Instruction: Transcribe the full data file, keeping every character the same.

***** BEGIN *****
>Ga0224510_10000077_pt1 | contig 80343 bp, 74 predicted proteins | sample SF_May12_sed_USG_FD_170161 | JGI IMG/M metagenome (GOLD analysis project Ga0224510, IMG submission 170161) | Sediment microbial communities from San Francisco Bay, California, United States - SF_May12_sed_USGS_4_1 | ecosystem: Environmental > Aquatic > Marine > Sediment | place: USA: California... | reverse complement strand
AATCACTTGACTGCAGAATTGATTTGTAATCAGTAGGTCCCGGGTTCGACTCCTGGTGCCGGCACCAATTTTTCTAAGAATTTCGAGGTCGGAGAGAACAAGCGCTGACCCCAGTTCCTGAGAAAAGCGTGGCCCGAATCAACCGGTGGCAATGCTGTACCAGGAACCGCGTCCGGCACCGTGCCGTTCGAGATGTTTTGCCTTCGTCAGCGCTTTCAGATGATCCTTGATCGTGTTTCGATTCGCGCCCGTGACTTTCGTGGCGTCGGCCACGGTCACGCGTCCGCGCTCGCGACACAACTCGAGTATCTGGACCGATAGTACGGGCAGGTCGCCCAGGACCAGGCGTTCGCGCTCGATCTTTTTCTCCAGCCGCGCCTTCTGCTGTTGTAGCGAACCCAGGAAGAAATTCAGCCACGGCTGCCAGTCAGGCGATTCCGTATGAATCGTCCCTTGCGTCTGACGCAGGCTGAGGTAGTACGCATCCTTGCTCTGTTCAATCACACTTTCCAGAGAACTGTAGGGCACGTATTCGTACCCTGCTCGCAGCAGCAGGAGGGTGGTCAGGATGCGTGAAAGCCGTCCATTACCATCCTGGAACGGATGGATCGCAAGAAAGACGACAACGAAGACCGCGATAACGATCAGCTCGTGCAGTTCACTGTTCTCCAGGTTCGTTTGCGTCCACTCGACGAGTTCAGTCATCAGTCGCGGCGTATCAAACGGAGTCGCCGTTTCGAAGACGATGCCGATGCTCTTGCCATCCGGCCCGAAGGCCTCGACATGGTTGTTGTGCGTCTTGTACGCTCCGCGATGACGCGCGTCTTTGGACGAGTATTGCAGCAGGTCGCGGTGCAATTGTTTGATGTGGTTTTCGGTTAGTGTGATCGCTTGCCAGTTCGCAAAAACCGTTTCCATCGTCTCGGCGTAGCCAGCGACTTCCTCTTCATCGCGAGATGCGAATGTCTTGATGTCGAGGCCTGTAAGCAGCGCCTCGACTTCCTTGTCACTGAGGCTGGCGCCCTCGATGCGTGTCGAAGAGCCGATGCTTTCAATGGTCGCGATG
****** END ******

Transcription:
>Ga0224510_10000077_pt1 | contig 80343 bp, 74 predicted proteins | sample SF_May12_sed_USG_FD_170161 | JGI IMG/M metagenome (GOLD analysis project Ga0224510, IMG submission 170161) | Sediment microbial communities from San Francisco Bay, California, United States - SF_May12_sed_USGS_4_1 | ecosystem: Environmental > Aquatic > Marine > Sediment | place: USA: California... | reverse complement strand
AATCACTTGACTGCAGAATTGATTTGTAATCAGTAGGTCCCGGGTTCGACTCCTGGTGCCGGCACCAATTTTTCTAAGAATTTCGAGGTCGGAGAGAACAAGCGCTGACCCCAGTTCCTGAGAAAAGCGTGGCCCGAATCAACCGGTGGCAATGCTGTACCAGGAACCGCGTCCGGCACCGTGCCGTTCGAGATGTTTTGCCTTCGTCAGCGCTTTCAGATGATCCTTGATCGTGTTTCGATTCGCGCCCGTGACTTTCGTGGCGTCGGCCACGGTCACGCGTCCGCGCTCGCGACACAACTCGAGTATCTGGACCGATAGTACGGGCAGGTCGCCCAGGACCAGGCGTTCGCGCTCGATCTTTTTCTCCAGCCGCGCCTTCTGCTGTTGTAGCGAACCCAGGAAGAAATTCAGCCACGGCTGCCAGTCAGGCGATTCCGTATGAATCGTCCCTTGCGTCTGACGCAGGCTGAGGTAGTACGCATCCTTGCTCTGTTCAATCACACTTTCCAGAGAACTGTAGGGCACGTATTCGTACCCTGCTCGCAGCAGCAGGAGGGTGGTCAGGATGCGTGAAAGCCGTCCATTACCATCCTGGAACGGATGGATCGCAAGAAAGACGACAACGAAGACCGCGATAACGATCAGCTCGTGCAGTTCACTGTTCTCCAGGTTCGTTTGCGTCCACTCGACGAGTTCAGTCATCAGTCGCGGCGTATCAAACGGAGTCGCCGTTTCGAAGACGATGCCGATGCTCTTGCCATCCGGCCCGAAGGCCTCGACATGGTTGTTGTGCGTCTTGTACGCTCCGCGATGACGCGCGTCTTTGGACGAGTATTGCAGCAGGTCGCGGTGCAATTGTTTGATGTGGTTTTCGGTTAGTGTGATCGCTTGCCAGTTCGCAAAAACCGTTTCCATCGTCTCGGCGTAGCCAGCGACTTCCTCTTCATCGCGAGATGCGAATGTCTTGATGTCGAGGCCTGTAAGCAGCGCCTCGACTTCCTTGTCACTGAGGCTGGCGCCCTCGATGCGTGTCGAAGAGCCGATGCTTTCAATGGTCGCGATG